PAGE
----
STOCKTON, Calif. -- A leisurely afternoon with the Stockton Ports featured the wonderfully corny minor league promotions. There was a furry red mascot frolicking atop the dugout, an Asparagus Race featuring fans dressed as vegetables, and a beer batter -- $2 brews if the designated batter goes down on strikes.
As an added attraction Sunday, the Ports brought in King Kong.
Yes, that was Dave Kingman--the mighty and mercurial slugger--signing free autographs for nearly two hours as part of a Father's Day promotion.
(He was dressed in a casual Hawaiian shirt and khaki slacks, unlike the poor sweltering mascot.)
The Single-A team counted on Kingman as a draw because he played for both the Giants and A's during a 16-year career and because an air of legend still follows him nearly 25 years after his last home run.
One by one, fans approached Kingman, 62, and waited for him to pen his signature. Many of the fans recounted their favorite home run. The 6-foot-6 slugger once hit a ball 500 feet against Jerry Koosman. There was also a blast of least 530 feet at Wrigley Field. And a shot (albeit not a home run) that hit a speaker on the roof of Seattle's Kingdome.
"Of course, you can't remember them all," said Kingman, who has 442 career home runs to keep track of. "Fans always say something about a ball I hit at a game they were at. That's what sticks in their mind."
In terms of stature, Kingman looked much as he did during his playing days. He's still fit and imposing, the result of his active outdoors life near his home in Lake Tahoe. Kingman threw out the first pitch and had a smooth delivery that recalled his days as a pitching prospect at USC.
In terms of demeanor, however, Kingman was barely recognizable. Known during his playing days almost as much for his enigmatic personality as his long-ball prowess, Kingman on Sunday chatted amiably with fans, glad-handed season-ticket holders and -- gasp! -- was gracious with the press.
(Kingman infamously sent a rat to Sacramento Bee beat writer Susan Fornoff in 1986, wrapping it up in a gift box as an extra-sinister touch. The A's fined him $3,500. Years before that, he dumped ice water on a reporter's head during spring training.)
On Sunday, he was all smiles--even as he talked about what looked like the bitter end. Kingman retired from baseball after 1986 or, as he tells it, baseball retired him.
He hit 35 home runs and drove in 94 runs during his final season with the A's. He never played again. "I'm sure I could have hit 500 (home runs)," said Kingman.
So how did he go from finishing second in the American League in home runs to just plain finished? Kingman points not to the infamous rat incident or his .210 batting average (and .255 on-base percentage) in '86 but instead to the well-documented collusion that followed. Only four free agents switched teams during the '86 offseason, and major stars at the time -- Jack Morris, Tim Raines, Ron Guidry and Andre Dawson -- had trouble drumming up major offers.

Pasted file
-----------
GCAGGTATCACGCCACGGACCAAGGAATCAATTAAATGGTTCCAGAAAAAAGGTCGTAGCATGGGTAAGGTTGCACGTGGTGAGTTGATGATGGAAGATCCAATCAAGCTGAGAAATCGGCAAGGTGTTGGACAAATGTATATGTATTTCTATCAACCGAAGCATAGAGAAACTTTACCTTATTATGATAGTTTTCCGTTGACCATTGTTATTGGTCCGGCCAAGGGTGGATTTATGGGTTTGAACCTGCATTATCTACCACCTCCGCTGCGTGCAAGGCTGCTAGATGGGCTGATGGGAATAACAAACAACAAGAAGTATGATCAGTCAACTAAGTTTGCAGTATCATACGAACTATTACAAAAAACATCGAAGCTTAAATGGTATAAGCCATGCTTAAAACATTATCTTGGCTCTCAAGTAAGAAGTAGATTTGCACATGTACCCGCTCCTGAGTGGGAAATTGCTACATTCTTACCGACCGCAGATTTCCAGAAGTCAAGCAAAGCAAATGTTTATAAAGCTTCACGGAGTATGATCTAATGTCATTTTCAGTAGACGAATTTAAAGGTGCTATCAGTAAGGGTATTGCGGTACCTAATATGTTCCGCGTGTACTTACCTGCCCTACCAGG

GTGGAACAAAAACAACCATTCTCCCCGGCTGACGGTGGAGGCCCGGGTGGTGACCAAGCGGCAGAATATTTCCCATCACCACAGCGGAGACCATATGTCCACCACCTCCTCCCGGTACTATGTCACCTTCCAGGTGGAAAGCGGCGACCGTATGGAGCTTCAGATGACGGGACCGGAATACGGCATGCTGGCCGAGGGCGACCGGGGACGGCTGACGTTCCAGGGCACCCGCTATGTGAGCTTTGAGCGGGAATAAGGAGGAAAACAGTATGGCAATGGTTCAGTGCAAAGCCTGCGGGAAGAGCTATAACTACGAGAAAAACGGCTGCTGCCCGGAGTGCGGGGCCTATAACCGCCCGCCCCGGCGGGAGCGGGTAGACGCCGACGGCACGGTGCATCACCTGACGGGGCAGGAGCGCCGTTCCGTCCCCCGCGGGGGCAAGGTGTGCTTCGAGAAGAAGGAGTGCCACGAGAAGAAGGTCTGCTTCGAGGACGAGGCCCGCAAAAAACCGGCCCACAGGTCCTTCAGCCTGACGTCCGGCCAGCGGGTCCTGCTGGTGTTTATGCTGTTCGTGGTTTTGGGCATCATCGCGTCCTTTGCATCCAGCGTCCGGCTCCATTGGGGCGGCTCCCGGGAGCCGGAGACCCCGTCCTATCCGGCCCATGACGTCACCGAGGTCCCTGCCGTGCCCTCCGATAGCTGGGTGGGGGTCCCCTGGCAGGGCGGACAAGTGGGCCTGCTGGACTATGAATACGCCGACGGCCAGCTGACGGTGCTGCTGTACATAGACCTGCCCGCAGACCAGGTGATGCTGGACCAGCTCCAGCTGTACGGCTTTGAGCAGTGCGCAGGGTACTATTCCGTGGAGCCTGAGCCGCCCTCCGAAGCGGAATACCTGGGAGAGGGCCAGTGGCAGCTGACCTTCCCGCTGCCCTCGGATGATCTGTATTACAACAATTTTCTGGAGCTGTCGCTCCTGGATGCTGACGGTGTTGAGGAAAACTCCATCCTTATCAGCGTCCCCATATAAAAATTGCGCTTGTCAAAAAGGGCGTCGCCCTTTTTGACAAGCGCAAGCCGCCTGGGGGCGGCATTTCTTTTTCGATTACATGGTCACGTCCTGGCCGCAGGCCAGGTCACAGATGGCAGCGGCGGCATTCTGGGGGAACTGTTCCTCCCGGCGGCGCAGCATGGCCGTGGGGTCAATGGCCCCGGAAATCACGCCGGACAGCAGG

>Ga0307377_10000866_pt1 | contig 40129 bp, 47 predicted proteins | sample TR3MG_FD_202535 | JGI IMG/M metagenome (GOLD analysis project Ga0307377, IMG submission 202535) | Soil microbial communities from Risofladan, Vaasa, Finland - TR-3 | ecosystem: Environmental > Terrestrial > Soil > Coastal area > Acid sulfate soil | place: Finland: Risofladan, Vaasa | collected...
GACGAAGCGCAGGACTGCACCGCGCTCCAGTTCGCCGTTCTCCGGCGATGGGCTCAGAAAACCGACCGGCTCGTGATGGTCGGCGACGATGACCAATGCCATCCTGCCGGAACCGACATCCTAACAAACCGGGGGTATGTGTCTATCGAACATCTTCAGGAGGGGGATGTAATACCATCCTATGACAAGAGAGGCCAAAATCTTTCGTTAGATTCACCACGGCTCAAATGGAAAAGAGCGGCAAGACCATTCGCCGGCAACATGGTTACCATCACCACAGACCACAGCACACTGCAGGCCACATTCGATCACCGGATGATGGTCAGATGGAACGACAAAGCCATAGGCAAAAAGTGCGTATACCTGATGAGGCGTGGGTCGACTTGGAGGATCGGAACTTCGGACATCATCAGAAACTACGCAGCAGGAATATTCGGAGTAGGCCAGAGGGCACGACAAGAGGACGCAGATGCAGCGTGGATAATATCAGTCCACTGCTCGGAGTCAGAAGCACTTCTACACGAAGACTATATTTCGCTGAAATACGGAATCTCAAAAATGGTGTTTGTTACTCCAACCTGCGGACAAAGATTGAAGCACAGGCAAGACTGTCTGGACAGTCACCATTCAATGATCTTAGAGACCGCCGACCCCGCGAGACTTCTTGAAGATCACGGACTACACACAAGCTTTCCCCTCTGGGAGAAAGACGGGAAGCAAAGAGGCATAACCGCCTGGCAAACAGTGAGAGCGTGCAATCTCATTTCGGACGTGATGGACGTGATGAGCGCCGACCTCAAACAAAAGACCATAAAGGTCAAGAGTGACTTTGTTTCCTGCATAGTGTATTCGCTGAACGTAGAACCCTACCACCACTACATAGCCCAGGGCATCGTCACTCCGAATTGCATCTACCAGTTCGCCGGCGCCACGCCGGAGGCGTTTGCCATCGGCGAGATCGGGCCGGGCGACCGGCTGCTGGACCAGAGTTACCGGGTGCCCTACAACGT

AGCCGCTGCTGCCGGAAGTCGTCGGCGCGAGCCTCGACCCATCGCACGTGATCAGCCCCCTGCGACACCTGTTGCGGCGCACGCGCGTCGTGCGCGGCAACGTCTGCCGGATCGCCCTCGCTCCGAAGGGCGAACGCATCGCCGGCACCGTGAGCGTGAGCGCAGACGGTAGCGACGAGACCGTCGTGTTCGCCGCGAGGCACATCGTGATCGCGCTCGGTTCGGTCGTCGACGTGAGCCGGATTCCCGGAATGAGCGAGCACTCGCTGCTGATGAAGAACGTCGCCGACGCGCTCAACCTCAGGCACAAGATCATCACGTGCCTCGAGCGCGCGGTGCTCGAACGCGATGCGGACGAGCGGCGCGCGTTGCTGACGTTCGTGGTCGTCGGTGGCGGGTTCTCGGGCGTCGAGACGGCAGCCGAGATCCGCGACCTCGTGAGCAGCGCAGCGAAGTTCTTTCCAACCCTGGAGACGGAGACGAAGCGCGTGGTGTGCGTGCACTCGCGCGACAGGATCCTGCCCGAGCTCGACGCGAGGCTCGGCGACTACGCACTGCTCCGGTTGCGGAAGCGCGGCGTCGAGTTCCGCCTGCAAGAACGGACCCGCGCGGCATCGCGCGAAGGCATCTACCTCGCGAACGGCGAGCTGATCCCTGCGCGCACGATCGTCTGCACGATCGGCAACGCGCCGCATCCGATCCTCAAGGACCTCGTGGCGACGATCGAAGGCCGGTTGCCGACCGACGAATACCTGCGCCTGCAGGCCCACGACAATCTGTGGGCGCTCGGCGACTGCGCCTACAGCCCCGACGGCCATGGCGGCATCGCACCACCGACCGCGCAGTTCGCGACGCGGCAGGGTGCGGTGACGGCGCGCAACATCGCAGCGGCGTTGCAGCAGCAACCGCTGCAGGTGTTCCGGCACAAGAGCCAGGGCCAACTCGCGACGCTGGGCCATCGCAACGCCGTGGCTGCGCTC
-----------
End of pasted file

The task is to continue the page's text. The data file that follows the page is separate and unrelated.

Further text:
In a series of rulings, independent arbitrators later found that baseball owners conspired to avoid competitive bidding.
"That's all right," Kingman said Sunday. "I'm very happy with (my career). I enjoyed my time in the big leagues."
Kingman made his major league debut 40 years ago this July 30, entering a game against the Pirates as a pinch runner for Willie McCovey. On one of Kingman's first defensive plays, he fielded a ball hit by Willie Stargell and threw to second for an out on Roberto Clemente, then took the return throw to complete the double play.
Legends, legends everywhere.
"I'm breaking at a time when the Giants had Mays, McCovey and Marichal," Kingman said. "That's a huge thrill playing with those three Hall of Famers."
Kingman quickly emerged as a force, too, hitting a grand slam in his second game and adding a pair of two-run homers off Dock Ellis later in the week. He kept on mashing, leading the National League in home runs in 1979 (with 48 for the Cubs) and in '82 (37 for the Mets.)
The toughest pitcher he ever faced? "Well, when you're in a slump, they're all tough," said Kingman, whose 1,816 strikeouts rank 12th all-time. "But I was a fastball hitter. The off-speed pitchers gave me more problems than the hard throwers."
Kingman's best home run total against a single pitcher is the eight he hit against Hall of Fame left-hander Steve Carlton. "He was one guy that challenged you and he had a really tough slider," Kingman said. "He struck me out a fair amount, too."
Kingman watches baseball only occasionally now, but he rooted hard during the Giants' march to the World Series title. Kingman made the playoffs in '71. "Unfortunately, that's the closest I ever got," he said. He never made the postseason again.
Kingman finished his career by playing three seasons in Oakland when the team never topped .500. Does he have a favorite memory of playing with the A's?
"Oh, wow. Let's see "& not really," he said with a laugh. "We didn't win any those three years. But I enjoyed living in Alameda for three years. Really, more than anything, you just appreciate being in the big leagues."